Live: Bluejuice @ The Corner Hotel – 01/11/13

I parked my car across the road from The Corner Hotel and stepped out for my first solo gig. Sheer pretension had led me to believe that Bluejuice would be an ordinary live act to experience. Each of their three albums had featured a bunch of dance-laden, high-impact pop-rock songs by a group of men you probably would expect to see on weekend benders had they not become a relatively famous Australian band.However, from their opening numbers “Can’t Keep Up” and “The Recession”, they had the place pumping. My attitude quickly began to soften as they roared through their set with a disaffected charm that was completely contagious. One half of the vocal unit, Jake Stone unashamedly told the crowd how rapt he was to see a sold out show in Melbourne and he really couldn’t have asked for a more receptive crowd.But while the crowd brought the good vibes, Bluejuice definitely brought the pulsating energy and a host of jumpy hits from each of their zany albums. While the opening keyboard riff of “Vitriol” drew a massive rumble from the crowd of frivolous 20-to-25-year-olds, it was the sincerity of “On My Own” with the chorus of “even though I know it’s over/even though I know that it’s done” that pinched at my heartstrings and was an undoubted highlight.At times I was a little overwhelmed by the shrill tones of Stone’s voice and the set fell slightly flat during the middle, whereupon most of the crowd was fatigued from the rapturous nature of Bluejuice’s performance style. However, Stone’s infectious energy and clear rapport with both Stavros Yiannoukas, the honey in Stone’s porridge vocally, and the crowd — who enjoyed the presence of Stone’s freefalling half-naked body more than half a dozen times throughout the night — overshadowed any negative aspects.The band behind the front men was also particularly impressive with bouncy keyboard riffs, and they provided a funk-ified (that’s not even a word) template to the upbeat jams Bluejuice pride themselves on. The lyrics are uncomplicated but convey strong messages that are more encouraging than forceful. “Don’t be too much of a d-bag”, “Don’t worry about the bulls**t” and “Keep your chin up” are just a few of the explicit or implicit things they sing about. And it definitely works.Bluejuice ended their set with their two powerhouse hits, “Act Yr Age” and “Broken Leg”. Both were brief but hit the right mark as the crowd responded to the two shirtless, strange-looking men in absolutely chaotic fashion. Something tells me that the anarchy that seemed to pervade the room would have left the band extremely satisfied in their night’s work. They didn’t need to bother with an encore because, as Stone confessed, they’d already played all of their songs.I departed with no one to confide in about my thoughts on the show, but I think my goofy grin told the story. These guys certainly know how to make a crowd dance and that’s alright with William Balme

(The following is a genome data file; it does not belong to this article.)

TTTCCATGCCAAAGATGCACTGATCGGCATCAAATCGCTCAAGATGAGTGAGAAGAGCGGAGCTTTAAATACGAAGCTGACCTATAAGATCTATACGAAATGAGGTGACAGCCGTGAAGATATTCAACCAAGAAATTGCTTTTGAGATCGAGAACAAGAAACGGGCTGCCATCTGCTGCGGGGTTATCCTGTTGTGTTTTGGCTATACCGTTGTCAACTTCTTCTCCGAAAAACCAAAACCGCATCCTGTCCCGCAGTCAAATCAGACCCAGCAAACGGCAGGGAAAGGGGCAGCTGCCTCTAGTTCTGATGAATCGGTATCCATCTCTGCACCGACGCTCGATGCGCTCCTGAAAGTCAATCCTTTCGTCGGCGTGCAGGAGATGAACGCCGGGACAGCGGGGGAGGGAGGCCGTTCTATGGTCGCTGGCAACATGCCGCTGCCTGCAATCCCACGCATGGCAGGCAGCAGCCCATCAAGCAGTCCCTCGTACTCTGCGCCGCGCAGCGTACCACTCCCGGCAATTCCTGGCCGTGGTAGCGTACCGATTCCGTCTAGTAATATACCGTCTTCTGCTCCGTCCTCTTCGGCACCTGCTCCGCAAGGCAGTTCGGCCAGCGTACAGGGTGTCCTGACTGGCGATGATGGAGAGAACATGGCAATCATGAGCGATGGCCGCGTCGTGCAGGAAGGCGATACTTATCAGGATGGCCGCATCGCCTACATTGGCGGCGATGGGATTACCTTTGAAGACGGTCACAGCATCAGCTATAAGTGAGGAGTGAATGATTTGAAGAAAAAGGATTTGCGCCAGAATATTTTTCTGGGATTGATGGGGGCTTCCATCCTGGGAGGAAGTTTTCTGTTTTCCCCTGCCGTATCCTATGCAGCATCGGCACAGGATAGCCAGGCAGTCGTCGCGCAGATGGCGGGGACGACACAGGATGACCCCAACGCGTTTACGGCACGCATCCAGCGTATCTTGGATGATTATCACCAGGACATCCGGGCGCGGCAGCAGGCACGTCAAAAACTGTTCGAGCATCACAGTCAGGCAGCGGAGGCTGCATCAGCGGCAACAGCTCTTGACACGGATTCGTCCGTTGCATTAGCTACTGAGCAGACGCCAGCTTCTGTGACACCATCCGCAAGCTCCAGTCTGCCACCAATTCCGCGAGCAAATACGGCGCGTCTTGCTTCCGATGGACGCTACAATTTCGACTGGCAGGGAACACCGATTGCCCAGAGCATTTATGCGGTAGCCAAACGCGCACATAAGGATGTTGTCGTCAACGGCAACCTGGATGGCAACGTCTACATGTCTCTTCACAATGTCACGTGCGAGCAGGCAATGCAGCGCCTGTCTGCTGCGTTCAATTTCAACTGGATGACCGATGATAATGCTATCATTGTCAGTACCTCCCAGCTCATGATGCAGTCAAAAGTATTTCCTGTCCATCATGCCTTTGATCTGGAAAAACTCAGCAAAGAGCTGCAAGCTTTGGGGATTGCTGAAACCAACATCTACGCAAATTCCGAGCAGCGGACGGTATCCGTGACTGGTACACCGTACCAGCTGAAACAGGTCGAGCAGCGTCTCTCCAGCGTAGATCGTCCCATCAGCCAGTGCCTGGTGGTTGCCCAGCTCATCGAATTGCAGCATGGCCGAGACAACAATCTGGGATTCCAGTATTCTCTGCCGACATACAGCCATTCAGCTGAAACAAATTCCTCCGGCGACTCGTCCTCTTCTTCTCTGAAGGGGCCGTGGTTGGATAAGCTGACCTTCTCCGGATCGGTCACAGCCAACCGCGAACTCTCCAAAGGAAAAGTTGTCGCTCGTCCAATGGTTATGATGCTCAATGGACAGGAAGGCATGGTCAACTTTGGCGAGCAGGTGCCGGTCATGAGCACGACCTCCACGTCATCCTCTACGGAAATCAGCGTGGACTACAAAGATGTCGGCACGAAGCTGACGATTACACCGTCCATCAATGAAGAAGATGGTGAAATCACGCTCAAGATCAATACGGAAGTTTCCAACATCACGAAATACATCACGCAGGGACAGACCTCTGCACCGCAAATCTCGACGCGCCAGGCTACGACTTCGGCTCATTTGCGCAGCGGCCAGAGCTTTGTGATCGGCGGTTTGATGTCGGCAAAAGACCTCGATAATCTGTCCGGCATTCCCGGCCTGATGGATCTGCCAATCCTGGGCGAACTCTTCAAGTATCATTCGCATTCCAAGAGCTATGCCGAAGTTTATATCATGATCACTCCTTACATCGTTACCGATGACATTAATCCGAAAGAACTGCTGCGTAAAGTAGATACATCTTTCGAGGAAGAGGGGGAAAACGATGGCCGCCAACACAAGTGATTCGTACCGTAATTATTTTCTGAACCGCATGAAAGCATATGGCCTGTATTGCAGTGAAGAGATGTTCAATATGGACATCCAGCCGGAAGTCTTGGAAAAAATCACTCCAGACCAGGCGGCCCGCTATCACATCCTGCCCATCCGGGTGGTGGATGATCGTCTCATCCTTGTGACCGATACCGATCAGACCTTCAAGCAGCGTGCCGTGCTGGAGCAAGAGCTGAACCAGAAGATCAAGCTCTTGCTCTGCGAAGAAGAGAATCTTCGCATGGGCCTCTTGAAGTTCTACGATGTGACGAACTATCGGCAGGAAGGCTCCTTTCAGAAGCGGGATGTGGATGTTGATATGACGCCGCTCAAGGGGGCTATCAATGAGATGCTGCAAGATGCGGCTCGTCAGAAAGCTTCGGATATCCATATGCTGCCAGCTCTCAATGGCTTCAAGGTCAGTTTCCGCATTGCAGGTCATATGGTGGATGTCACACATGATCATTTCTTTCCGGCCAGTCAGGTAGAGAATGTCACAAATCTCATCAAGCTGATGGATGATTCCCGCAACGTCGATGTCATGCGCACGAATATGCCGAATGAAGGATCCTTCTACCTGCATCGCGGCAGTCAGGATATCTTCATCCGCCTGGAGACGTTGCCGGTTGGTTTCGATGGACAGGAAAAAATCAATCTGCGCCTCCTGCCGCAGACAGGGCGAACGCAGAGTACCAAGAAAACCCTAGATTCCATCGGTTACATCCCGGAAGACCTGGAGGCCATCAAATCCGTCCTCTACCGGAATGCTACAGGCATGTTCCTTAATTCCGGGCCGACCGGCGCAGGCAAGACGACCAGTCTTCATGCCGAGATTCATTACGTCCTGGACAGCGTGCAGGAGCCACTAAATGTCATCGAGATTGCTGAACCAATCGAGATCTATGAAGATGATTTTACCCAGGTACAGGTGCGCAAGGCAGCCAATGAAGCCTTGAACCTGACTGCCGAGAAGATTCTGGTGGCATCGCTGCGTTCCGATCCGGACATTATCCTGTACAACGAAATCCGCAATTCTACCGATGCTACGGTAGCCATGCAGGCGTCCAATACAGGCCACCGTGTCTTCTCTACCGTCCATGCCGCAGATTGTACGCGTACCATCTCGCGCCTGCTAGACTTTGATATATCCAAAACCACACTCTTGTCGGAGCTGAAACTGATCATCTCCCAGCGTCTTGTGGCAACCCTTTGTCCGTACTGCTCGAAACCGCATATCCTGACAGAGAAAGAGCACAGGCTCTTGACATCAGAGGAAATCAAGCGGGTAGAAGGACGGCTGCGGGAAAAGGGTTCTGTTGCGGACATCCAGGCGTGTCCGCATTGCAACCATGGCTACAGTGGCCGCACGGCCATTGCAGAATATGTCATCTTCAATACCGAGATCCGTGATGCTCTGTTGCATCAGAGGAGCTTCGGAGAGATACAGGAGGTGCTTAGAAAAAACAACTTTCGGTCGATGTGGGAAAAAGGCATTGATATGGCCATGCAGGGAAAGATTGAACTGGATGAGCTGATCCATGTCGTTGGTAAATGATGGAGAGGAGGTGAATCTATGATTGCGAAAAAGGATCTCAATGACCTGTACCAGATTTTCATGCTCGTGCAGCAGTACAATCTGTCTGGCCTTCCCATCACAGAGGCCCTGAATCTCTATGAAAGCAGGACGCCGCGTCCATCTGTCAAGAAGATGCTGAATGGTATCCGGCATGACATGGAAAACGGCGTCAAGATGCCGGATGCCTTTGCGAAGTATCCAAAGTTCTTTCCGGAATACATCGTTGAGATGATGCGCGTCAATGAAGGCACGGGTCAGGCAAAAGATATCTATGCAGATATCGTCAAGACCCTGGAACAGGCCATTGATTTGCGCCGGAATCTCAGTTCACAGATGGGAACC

November 6th 2013
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